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Grow up

Mike Waller, the redoubtable former publisher of The Sun, growled menacingly every time he received a memo on some means to grow the business. He appointed an assistant whose task, one among many, was to keep that obnoxious construction from reaching him. A good man, Mike Waller, and — you might have guessed — a former copy editor.

This week an urgent message arrived from Editrix about grow the business: “I've found myself locked in mortal combat with some of my readers regarding this topic, and I'm curious about what your position is.”

As it happens, the worthy Kathy Schenck in Milwaukee has addressed the same point at Words to the Wise.

Here’s the deal. Grow exists in both intransitive and transitive senses. If you can grow cotton and you want to grow a business, the language can accommodate you. The latter usage may annoy you, as it does Mike Waller; but if it should stick in the language, then hard cheddar. At the moment, the people who find it a vapid vogue usage will shun it, and the people who like it will not let it go. Language permits you to choose the option you prefer.

So there’s no serious objection to it on linguistic grounds, and the objection on aesthetic grounds comes down to individual preference.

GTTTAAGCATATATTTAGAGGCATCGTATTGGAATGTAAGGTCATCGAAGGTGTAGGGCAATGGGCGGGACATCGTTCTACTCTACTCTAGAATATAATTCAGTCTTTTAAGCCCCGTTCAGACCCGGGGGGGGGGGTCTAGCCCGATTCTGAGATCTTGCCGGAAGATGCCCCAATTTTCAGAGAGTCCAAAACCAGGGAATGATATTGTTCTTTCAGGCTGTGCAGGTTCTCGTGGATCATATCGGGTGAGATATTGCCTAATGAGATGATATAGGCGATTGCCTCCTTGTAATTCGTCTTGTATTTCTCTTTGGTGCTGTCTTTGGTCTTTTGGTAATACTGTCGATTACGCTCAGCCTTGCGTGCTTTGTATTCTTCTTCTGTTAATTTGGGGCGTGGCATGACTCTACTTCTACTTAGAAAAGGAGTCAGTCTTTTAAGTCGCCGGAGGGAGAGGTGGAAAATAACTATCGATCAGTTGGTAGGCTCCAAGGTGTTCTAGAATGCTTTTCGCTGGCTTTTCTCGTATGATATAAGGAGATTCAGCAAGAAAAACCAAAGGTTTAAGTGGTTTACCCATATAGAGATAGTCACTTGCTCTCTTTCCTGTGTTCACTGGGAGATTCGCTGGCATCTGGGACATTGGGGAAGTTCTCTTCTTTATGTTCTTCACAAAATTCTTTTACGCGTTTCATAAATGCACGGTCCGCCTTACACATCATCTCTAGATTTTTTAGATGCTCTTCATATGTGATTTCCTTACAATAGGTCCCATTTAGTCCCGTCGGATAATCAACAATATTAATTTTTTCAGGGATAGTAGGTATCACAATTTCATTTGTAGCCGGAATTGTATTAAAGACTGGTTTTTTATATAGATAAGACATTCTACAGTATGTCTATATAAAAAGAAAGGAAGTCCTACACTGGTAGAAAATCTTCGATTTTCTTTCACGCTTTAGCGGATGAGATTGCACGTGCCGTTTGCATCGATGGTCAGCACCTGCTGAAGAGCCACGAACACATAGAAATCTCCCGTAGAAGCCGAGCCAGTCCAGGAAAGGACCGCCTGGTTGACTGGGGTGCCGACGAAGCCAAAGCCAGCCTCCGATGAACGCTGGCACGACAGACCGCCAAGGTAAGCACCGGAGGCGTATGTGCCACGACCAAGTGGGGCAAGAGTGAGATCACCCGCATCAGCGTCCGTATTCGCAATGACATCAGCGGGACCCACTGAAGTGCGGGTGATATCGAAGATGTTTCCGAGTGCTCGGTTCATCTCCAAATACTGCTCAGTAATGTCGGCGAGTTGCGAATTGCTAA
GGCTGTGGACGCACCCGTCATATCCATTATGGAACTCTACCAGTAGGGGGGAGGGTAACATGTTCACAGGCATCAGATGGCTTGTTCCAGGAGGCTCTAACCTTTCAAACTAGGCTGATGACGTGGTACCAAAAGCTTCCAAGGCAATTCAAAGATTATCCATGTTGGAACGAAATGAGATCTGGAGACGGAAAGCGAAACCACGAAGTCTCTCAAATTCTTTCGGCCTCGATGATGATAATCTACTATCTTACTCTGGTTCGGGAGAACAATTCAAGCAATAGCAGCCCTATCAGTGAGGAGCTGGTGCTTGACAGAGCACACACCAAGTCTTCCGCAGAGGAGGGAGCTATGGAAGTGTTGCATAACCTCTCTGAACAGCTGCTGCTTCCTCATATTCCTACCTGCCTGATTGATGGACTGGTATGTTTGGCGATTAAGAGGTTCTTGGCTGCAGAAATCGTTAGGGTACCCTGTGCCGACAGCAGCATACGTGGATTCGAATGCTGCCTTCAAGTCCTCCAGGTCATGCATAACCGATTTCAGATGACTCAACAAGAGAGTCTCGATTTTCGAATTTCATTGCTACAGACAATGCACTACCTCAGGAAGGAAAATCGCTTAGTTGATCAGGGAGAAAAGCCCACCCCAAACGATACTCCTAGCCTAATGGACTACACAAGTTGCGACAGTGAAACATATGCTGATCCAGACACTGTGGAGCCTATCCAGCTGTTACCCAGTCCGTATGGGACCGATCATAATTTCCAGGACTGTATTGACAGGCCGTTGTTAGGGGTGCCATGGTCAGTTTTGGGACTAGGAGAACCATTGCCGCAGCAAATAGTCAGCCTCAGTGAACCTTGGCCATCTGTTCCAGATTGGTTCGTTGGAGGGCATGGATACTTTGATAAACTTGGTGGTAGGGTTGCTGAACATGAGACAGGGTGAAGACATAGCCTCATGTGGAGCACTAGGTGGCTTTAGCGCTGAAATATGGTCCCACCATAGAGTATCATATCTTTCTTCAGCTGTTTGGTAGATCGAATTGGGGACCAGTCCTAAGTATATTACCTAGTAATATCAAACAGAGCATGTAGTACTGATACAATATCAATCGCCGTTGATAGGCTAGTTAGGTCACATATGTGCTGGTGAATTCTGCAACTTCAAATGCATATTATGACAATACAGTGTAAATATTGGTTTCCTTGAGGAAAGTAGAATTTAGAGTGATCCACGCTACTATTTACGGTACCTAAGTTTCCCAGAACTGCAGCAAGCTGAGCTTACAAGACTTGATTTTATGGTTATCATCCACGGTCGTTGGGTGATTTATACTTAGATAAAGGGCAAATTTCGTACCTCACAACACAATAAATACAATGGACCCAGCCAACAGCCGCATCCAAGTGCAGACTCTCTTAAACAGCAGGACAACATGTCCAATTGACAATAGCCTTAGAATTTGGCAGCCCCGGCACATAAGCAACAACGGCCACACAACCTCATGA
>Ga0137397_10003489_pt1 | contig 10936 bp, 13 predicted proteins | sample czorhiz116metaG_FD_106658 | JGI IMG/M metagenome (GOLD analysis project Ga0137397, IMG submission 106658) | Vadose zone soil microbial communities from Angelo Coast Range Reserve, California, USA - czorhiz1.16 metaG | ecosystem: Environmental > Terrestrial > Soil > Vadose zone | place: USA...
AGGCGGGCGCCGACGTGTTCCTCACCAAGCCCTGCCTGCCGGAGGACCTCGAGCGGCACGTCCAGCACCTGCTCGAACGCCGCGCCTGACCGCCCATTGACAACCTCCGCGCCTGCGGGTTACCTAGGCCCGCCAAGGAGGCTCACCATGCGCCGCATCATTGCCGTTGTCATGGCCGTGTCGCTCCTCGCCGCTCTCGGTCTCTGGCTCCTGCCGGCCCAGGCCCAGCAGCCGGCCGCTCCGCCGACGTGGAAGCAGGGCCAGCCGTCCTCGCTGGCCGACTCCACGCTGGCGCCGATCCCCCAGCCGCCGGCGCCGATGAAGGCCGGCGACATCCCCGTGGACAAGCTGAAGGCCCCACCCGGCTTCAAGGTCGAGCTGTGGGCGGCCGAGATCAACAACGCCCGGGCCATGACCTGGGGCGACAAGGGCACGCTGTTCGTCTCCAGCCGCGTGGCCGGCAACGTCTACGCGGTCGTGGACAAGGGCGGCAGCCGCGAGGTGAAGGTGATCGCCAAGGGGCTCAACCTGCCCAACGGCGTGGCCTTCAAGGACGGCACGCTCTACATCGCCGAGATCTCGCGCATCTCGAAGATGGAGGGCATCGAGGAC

My objection to grow the business is over its meaninglessness. Does grow the business mean to increase profits? Achieve greater productivity through increased efficiency? Introduce new products or services? Expand the customer base? Introduce subsidiary operations? Some of these? All of these? Who knows?

Meaninglessness is overstated. Grow the business, like all cant phrases, does have a meaning, but it’s not the ostensible one. It is a signal for people who sit in meetings and write memos. It is like the secret handshake or the foot-tapping on the floor of the men’s room stall; it signals I am one of you, and, having accomplished that, it need carry no further freight.

I work at a daily metropolitan newspaper. I have listened to people talk about growing the business for a decade, a period during which the newspaper business, The Sun included, has steadily reduced the scope of its operations and the number of employed journalists. You will perhaps excuse me if my response to talk of growing the business is a short, sardonic bark.

 

 

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